Dan Hassler-Forest works as Assistant Professor at Utrecht University’s department of Media and Cultural Studies. He has published books and articles on superhero movies, comics, transmedia storytelling, adaptation studies, critical theory, Afrofuturism, and zombies. He co-edits the journal Science Fiction Film and Television with Sherryl Vint and Gerry Canavan, and the book series Transmedia: Participatory Culture and Media Convergence with Matt Hills. His most recent book, Science Fiction, Fantasy and Politics: Transmedia World-building Beyond Capitalism, will be published in August 2016. Dan loves to play the ukulele and still dreams of someday mastering the banjo.


Science Fiction World Building in a Capitalist Society: An Interview with Dan Hassler-Forest (Part One)

Most work on transmedia storytelling and world-building to date has come from a formalist perspective, asking how these techniques transform our traditional understanding of how classical Hollywood told stories. Or it comes from an ethnographic direction — how do these techniques reflect the new interplay between media producers and consumers, with these relations often understood through the lens of a Fandom Studies approach. Or they are written from a production perspective — how might a media-maker apply these techniques to his or her own work or how did a particular production evolve new approaches to serve the particulars of its content and market. All of these are important questions to ask about transmedia and all are approaches I’ve featured on my blog in the past.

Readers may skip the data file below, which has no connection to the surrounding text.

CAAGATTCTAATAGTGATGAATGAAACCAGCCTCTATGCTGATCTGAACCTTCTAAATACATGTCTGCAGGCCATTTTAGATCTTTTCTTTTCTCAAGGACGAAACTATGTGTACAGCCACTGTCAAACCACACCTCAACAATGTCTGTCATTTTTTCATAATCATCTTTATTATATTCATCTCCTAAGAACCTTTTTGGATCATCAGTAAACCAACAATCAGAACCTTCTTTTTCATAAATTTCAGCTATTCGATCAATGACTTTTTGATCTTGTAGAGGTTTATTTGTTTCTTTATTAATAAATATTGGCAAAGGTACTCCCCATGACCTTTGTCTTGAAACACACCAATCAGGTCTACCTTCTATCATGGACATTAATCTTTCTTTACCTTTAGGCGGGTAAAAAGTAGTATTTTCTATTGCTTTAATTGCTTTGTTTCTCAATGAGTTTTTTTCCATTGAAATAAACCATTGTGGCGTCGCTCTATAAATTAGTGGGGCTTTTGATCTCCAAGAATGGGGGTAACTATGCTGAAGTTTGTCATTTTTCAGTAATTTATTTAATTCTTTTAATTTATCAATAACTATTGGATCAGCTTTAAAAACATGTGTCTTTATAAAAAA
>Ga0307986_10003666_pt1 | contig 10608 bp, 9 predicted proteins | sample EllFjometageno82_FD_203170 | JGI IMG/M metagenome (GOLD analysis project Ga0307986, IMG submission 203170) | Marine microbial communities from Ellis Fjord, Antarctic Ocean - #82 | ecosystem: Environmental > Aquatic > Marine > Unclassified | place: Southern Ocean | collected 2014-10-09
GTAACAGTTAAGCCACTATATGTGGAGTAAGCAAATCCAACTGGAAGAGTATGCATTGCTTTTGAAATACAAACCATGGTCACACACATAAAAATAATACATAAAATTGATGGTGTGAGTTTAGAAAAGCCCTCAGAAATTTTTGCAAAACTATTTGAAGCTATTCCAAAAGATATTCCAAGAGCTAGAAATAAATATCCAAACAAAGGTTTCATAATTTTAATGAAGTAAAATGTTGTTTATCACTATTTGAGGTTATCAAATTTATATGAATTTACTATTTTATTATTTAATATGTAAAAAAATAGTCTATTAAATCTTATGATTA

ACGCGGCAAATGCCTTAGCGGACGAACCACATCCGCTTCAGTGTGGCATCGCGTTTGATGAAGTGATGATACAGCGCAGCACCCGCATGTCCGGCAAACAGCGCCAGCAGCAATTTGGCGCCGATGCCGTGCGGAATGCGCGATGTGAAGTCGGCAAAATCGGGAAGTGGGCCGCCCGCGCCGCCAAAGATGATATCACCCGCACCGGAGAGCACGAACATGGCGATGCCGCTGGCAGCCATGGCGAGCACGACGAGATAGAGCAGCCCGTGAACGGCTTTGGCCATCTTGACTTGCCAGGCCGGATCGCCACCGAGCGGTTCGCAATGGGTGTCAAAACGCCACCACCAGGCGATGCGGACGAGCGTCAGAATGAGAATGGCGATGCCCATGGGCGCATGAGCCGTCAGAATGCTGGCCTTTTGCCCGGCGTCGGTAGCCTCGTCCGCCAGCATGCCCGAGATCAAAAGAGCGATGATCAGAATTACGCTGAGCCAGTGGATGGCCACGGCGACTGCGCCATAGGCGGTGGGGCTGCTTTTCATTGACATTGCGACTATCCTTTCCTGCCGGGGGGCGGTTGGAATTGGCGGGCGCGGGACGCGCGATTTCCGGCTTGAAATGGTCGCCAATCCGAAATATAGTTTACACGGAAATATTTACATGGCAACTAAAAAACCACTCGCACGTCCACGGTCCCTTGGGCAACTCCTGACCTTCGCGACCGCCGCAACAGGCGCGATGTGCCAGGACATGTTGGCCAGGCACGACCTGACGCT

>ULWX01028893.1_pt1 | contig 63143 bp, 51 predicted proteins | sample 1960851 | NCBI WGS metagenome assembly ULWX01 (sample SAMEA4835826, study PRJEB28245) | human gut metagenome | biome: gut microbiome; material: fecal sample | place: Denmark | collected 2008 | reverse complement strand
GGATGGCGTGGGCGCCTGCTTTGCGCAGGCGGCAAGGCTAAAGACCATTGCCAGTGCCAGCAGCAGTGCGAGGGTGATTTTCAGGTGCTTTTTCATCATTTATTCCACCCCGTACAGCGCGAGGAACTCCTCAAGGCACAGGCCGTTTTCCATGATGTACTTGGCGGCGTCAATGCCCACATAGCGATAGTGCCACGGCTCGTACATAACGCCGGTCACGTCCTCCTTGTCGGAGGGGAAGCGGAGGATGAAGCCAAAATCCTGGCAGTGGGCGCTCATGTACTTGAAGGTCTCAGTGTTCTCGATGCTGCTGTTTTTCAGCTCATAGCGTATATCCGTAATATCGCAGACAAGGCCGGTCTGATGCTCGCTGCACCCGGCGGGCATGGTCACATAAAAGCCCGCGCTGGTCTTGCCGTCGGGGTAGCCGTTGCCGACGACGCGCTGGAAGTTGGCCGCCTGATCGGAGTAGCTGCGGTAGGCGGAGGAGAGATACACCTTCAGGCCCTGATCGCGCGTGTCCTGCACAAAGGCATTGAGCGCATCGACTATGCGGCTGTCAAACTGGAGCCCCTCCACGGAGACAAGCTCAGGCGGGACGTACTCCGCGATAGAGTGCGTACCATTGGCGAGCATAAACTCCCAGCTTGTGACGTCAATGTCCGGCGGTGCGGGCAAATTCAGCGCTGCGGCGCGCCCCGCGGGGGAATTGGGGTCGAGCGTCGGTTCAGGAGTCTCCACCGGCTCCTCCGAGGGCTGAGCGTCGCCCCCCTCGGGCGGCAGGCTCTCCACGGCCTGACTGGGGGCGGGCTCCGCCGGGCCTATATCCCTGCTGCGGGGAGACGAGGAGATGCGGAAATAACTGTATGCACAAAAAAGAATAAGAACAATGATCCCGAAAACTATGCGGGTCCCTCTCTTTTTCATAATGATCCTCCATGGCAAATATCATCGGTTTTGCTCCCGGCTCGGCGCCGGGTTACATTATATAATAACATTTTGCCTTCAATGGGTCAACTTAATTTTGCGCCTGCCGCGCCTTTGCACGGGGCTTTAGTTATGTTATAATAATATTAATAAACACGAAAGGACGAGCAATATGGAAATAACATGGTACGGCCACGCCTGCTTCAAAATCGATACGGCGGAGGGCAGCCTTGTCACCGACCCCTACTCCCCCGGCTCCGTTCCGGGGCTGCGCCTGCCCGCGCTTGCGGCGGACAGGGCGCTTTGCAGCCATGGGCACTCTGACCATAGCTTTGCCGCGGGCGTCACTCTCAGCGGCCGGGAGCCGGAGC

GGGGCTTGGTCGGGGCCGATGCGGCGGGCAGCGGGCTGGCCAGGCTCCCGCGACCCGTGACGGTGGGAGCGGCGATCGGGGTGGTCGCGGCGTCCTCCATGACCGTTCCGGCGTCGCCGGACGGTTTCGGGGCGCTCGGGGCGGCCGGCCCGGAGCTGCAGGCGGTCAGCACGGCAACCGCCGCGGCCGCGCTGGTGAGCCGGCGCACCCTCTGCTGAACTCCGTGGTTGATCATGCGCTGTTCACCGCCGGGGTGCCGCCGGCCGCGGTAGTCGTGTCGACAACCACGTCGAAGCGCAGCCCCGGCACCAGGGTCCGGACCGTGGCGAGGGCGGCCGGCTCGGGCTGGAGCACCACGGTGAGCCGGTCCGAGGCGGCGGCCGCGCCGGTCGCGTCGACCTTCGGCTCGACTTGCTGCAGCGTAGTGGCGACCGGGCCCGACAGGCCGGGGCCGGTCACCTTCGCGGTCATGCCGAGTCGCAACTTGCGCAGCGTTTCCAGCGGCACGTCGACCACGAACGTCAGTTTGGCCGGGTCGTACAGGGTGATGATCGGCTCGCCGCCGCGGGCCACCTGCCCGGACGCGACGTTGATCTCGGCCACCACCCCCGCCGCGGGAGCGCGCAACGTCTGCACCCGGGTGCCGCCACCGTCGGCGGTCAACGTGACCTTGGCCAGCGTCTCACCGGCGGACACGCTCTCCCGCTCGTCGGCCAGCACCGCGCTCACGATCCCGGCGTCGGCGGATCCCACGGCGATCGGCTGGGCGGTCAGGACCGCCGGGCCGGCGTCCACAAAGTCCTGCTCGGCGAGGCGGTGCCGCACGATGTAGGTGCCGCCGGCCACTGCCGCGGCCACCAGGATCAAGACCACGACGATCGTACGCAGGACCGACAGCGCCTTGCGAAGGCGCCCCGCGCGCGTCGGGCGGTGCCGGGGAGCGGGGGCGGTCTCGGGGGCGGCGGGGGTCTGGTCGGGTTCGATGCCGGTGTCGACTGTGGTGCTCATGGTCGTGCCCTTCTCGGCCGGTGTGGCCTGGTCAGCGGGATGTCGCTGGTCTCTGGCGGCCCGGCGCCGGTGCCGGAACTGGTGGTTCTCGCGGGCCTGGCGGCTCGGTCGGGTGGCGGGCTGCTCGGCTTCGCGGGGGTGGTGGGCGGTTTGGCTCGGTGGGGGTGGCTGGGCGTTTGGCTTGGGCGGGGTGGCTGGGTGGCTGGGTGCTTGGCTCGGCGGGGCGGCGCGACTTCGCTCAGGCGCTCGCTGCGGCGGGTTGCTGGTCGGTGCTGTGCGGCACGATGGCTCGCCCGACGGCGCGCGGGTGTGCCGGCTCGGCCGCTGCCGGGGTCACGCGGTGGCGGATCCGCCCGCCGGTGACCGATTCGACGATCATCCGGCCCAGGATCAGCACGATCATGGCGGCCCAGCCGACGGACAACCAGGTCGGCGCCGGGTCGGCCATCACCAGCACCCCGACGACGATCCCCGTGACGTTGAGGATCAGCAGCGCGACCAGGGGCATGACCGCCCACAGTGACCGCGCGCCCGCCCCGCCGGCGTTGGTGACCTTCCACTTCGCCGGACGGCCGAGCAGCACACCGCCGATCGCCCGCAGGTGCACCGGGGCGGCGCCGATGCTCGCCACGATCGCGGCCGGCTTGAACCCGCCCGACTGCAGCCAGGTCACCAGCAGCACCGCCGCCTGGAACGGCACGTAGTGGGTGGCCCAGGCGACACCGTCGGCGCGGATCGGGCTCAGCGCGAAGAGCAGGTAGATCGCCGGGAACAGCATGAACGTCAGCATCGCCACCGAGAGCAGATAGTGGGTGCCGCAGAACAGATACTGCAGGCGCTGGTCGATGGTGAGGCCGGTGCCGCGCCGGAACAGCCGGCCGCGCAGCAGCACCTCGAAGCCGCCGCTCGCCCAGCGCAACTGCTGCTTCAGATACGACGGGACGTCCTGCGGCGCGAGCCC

A few months back, though, I was delighted to get a chance to read an advance copy of a recently released book, Science Fiction, Fantasy and Politics: Transmedia World-Building Beyond Capitalism, which adopts a more ideological perspective. Here’s what I wrote as a blurb for the book:

Science Fiction, Fantasy and Politics explores the intersection between world-building as practiced in speculative fiction and the desire to imagine (or constrain) alternatives to contemporary capitalism. He writes knowingly, affectionately, yet critically, about franchises as diverse as Battlestar Galactica, Game of Thrones, Hunger Games, and The Walking Dead, mapping the ways each embodies contradictions at the heart of neoliberal capitalism — contradictions that surface in terms of their formal properties as transmedia franchises, their commercial contexts, and the consumer practices they inspire.”

I will be honest that this was not always an easy read for me — the book’s author, Dan Hassler-Forest challenges many of the core assumptions that have governed my own work on these topics. I emerged from the experience a tad bruised, perhaps, but also recharged, full of new thoughts and perspectives I would have encountered nowhere else.